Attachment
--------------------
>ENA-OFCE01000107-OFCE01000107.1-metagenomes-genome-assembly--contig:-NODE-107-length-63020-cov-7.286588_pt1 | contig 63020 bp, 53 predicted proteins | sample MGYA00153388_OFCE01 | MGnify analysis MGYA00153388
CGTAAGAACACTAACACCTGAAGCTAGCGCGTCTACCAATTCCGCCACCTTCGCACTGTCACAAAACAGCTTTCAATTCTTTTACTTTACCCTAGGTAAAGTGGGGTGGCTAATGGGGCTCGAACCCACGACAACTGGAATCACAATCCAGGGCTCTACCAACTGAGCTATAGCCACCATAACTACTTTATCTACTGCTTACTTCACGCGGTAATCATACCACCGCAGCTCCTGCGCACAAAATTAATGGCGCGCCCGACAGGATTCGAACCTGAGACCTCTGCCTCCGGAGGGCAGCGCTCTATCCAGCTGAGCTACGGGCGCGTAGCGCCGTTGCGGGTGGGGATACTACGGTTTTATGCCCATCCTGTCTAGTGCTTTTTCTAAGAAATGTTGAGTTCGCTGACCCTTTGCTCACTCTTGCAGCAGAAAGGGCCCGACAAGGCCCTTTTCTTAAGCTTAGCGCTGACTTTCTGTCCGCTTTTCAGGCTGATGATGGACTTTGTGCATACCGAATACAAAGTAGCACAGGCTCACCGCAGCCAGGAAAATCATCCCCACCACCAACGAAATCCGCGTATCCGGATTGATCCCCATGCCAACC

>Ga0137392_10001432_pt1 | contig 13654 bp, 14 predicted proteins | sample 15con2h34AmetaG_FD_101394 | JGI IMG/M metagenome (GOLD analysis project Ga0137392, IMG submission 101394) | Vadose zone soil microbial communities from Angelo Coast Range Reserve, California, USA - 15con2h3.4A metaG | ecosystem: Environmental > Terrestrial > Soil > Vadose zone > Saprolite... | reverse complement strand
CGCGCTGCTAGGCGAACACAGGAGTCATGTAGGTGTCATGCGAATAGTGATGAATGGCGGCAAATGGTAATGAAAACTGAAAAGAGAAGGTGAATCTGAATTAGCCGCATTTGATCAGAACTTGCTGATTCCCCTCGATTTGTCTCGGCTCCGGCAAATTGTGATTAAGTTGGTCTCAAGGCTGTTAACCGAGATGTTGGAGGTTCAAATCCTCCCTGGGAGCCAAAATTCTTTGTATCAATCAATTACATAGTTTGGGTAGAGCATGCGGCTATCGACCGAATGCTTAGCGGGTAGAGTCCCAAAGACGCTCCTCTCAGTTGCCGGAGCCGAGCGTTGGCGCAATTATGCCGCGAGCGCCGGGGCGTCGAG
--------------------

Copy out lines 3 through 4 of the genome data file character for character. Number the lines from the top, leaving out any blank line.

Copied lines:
>Ga0137392_10001432_pt1 | contig 13654 bp, 14 predicted proteins | sample 15con2h34AmetaG_FD_101394 | JGI IMG/M metagenome (GOLD analysis project Ga0137392, IMG submission 101394) | Vadose zone soil microbial communities from Angelo Coast Range Reserve, California, USA - 15con2h3.4A metaG | ecosystem: Environmental > Terrestrial > Soil > Vadose zone > Saprolite... | reverse complement strand
CGCGCTGCTAGGCGAACACAGGAGTCATGTAGGTGTCATGCGAATAGTGATGAATGGCGGCAAATGGTAATGAAAACTGAAAAGAGAAGGTGAATCTGAATTAGCCGCATTTGATCAGAACTTGCTGATTCCCCTCGATTTGTCTCGGCTCCGGCAAATTGTGATTAAGTTGGTCTCAAGGCTGTTAACCGAGATGTTGGAGGTTCAAATCCTCCCTGGGAGCCAAAATTCTTTGTATCAATCAATTACATAGTTTGGGTAGAGCATGCGGCTATCGACCGAATGCTTAGCGGGTAGAGTCCCAAAGACGCTCCTCTCAGTTGCCGGAGCCGAGCGTTGGCGCAATTATGCCGCGAGCGCCGGGGCGTCGAG